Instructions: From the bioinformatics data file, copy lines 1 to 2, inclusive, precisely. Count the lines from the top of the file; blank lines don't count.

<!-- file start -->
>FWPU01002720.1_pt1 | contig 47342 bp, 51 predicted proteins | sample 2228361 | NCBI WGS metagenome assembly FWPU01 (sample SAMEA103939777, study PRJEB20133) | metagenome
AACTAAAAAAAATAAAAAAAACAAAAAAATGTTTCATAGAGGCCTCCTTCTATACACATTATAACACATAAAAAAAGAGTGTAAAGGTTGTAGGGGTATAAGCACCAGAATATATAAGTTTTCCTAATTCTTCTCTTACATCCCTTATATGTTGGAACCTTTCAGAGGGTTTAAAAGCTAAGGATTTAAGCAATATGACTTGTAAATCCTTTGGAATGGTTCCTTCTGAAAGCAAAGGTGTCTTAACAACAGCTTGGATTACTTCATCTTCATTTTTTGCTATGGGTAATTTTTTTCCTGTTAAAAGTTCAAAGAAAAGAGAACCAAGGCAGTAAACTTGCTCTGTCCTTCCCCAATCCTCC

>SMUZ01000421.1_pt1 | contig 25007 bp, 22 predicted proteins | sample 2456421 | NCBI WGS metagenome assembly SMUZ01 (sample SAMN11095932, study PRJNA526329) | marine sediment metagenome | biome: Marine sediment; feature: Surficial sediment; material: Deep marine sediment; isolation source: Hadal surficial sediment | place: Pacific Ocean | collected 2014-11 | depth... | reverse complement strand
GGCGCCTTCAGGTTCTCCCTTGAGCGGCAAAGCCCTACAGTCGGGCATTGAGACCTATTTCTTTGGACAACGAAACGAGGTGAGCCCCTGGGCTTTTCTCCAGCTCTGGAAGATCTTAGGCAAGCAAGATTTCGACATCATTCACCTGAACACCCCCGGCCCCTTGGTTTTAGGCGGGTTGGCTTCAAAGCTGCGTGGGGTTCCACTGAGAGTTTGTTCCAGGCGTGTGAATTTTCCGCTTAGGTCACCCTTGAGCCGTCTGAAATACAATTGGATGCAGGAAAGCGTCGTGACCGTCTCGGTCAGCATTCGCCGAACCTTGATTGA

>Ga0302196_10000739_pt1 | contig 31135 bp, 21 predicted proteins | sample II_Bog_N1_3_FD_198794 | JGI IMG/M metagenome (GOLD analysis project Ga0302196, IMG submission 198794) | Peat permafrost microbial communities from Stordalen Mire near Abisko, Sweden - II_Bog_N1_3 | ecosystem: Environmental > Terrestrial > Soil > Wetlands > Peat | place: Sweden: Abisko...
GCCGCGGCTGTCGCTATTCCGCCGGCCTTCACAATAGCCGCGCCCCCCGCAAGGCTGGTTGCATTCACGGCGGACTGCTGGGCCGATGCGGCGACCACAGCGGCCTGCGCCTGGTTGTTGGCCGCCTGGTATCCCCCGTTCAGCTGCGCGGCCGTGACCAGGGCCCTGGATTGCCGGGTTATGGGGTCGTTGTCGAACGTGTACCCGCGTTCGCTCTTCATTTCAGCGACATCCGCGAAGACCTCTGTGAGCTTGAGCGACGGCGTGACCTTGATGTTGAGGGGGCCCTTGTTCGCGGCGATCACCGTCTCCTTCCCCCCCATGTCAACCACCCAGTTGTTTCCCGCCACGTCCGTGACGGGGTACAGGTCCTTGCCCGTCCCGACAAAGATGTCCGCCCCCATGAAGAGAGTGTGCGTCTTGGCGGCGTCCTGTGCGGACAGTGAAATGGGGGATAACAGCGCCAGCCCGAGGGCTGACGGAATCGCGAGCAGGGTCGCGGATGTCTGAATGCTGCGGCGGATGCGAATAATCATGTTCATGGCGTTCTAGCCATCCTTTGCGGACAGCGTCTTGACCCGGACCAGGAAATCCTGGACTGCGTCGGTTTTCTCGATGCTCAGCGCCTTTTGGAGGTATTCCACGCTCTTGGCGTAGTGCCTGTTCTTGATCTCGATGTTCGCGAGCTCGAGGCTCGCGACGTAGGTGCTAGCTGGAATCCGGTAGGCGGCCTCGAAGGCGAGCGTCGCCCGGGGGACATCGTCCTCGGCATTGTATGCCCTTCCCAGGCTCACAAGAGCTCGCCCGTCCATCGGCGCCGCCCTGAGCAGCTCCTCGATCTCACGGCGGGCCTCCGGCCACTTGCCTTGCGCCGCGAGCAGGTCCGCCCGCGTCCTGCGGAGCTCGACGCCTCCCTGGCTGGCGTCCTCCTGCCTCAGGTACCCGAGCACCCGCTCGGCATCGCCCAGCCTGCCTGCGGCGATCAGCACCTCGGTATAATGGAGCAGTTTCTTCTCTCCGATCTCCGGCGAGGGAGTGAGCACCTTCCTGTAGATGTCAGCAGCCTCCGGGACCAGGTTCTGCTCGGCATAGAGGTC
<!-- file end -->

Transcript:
>FWPU01002720.1_pt1 | contig 47342 bp, 51 predicted proteins | sample 2228361 | NCBI WGS metagenome assembly FWPU01 (sample SAMEA103939777, study PRJEB20133) | metagenome
AACTAAAAAAAATAAAAAAAACAAAAAAATGTTTCATAGAGGCCTCCTTCTATACACATTATAACACATAAAAAAAGAGTGTAAAGGTTGTAGGGGTATAAGCACCAGAATATATAAGTTTTCCTAATTCTTCTCTTACATCCCTTATATGTTGGAACCTTTCAGAGGGTTTAAAAGCTAAGGATTTAAGCAATATGACTTGTAAATCCTTTGGAATGGTTCCTTCTGAAAGCAAAGGTGTCTTAACAACAGCTTGGATTACTTCATCTTCATTTTTTGCTATGGGTAATTTTTTTCCTGTTAAAAGTTCAAAGAAAAGAGAACCAAGGCAGTAAACTTGCTCTGTCCTTCCCCAATCCTCC